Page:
What’s the deal with the second stimulus check today? Here’s what you need to know – CNET

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The second stimulus check is once again in a state of flux. We’ll try to help you make sense of it all.


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Is a second stimulus check still going to happen? President Donald Trump’s repeated demands this week that the combination COVID-19 relief package and federal spending bill toss out its $600 second stimulus check in favor of a $2,000 direct payment has pushed an already teetering situation to the very edge.

“I simply want to get our great people $2000, rather than the measly $600 that is now in the bill,” Trump tweeted Saturday, echoing a similar theme he tweeted Christmas Day: “Why would politicians not want to give people $2000, rather than only $600?”

The situation, however, is anything but simple. The bill was overwhelmingly passed by members of Trump’s own Republican party. Treasury Secretary Steven Mnuchin represented the White House administration during negotiations. And time is running out to amend the bill or override a veto — which Trump has not said if he intends to do — in the eight days before a new Congress is sworn in on Jan. 3.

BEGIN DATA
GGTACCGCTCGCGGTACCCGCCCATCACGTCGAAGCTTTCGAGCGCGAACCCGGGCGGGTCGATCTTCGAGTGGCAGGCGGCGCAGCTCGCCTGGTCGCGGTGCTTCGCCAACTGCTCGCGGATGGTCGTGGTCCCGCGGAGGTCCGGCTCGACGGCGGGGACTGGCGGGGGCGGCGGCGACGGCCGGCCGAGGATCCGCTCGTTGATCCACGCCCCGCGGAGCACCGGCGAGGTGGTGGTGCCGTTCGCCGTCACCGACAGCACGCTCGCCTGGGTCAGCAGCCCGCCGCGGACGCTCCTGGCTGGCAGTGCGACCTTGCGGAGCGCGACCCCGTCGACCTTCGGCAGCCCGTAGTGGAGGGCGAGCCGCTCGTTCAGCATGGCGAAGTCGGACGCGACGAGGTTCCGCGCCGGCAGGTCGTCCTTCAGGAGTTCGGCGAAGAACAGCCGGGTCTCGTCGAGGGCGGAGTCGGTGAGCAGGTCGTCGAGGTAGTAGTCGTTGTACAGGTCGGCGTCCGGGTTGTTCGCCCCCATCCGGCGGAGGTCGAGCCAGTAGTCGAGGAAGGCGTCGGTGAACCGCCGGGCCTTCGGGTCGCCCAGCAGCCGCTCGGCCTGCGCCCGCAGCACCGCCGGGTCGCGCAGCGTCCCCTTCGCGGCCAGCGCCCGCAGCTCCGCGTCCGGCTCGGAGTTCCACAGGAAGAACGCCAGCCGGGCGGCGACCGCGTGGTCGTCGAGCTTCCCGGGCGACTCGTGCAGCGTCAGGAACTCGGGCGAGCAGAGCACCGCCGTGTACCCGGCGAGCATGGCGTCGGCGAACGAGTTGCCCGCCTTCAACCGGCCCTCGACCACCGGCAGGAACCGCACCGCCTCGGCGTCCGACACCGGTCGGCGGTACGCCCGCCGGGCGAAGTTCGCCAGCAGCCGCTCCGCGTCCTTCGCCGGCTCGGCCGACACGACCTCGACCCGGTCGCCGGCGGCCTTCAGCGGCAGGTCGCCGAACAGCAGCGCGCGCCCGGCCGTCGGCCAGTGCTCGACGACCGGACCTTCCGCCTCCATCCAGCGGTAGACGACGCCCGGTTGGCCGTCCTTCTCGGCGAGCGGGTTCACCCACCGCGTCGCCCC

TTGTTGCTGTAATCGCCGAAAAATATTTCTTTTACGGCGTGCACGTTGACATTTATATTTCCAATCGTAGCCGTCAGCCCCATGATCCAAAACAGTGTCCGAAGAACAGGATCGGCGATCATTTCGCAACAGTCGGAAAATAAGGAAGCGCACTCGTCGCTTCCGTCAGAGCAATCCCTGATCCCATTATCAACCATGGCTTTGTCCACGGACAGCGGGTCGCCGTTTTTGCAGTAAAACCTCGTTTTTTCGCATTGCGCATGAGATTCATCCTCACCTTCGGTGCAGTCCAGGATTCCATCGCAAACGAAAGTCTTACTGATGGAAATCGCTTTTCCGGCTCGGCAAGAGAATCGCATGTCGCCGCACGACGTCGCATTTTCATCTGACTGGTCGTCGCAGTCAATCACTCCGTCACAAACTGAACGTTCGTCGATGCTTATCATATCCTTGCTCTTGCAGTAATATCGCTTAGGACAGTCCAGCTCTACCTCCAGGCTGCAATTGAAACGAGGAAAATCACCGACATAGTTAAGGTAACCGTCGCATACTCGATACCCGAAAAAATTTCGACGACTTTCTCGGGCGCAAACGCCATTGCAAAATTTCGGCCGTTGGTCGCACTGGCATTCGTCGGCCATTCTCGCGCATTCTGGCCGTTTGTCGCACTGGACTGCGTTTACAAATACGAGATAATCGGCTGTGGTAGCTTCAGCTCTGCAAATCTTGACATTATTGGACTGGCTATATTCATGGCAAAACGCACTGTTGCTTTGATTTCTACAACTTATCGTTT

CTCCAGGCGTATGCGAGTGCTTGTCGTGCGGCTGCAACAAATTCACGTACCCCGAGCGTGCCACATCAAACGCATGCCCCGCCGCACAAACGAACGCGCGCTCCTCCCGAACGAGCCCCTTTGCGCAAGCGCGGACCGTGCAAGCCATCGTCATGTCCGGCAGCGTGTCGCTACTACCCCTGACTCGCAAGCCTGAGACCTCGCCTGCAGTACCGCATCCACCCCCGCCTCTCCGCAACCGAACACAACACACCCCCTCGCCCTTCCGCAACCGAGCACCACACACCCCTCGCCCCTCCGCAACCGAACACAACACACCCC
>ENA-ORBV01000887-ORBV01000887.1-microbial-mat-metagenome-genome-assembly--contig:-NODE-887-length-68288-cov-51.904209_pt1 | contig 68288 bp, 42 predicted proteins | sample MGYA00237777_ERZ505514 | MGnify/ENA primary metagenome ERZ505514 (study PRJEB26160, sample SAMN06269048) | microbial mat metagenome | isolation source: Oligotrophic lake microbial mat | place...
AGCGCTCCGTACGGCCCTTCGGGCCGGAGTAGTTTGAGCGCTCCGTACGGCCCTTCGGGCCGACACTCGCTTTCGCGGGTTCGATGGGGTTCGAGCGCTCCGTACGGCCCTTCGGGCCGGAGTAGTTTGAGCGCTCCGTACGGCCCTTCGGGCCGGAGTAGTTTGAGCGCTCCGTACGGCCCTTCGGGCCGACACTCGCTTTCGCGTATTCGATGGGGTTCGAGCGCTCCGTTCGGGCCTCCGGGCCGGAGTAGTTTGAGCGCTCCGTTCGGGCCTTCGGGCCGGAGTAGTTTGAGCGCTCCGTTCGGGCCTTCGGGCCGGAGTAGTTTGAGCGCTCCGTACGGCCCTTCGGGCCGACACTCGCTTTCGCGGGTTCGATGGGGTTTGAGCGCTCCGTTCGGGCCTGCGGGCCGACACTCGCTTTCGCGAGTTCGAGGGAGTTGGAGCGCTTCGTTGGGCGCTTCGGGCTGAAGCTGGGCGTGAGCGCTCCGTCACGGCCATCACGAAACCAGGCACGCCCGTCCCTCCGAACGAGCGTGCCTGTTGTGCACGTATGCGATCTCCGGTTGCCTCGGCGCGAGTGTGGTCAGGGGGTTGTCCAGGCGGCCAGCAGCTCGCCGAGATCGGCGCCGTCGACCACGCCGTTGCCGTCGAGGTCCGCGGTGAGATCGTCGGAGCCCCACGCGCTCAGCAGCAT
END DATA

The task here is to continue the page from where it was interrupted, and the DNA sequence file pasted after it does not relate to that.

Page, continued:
With the clock ticking, uncertainties abound. If Trump were to change his mind at the final moment and sign the current bill, how quickly could the IRS send the first wave of checks? What’s this about a Jan. 15 IRS cutoff? How much money could you really get, $2,000 or $600, and can you calculate your stimulus check total now? Which rules have changed in the $900 stimulus bill that could make new people eligible to receive a second stimulus check — or disqualify them completely?

There are some facts about a second stimulus check we can sort through right now, based on the text of the current bill and the first stimulus check. We’ll even share what we know about a third stimulus check (yes, you read that right), your stimulus check rights and other important details. This story updates often with the latest information.

Could Congress raise the second stimulus check amount to $2,000 per person?

The bill has already been approved by Congress, and standalone amendments would be difficult to pass through both chambers, especially with only 8 days left in the term for the current (116th) Congress. 

On Monday, House Speaker Nancy Pelosi will bring a bill for a $2,000 stimulus check to a vote in the Democratic-led House of Representatives, she said Thursday. It isn’t expected to be taken up by the Republican-led Senate, potentially teeing up an uncomfortable impasse between Trump’s desires and those of lawmakers in his party.

Here’s where the effort to raise the $600 second stimulus check amount to $2,000 stands.


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Second stimulus checks: Everything you need to know

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Will Trump sign the stimulus bill? Three things could happen

In truth, anything is possible. Trump has a history of unpredictability and has been known to abruptly change his mind, as he did in October when he suddenly stopped stimulus bill negotiations while being treated for COVID-19, only to offer a deal days later. Here are some potential outcomes.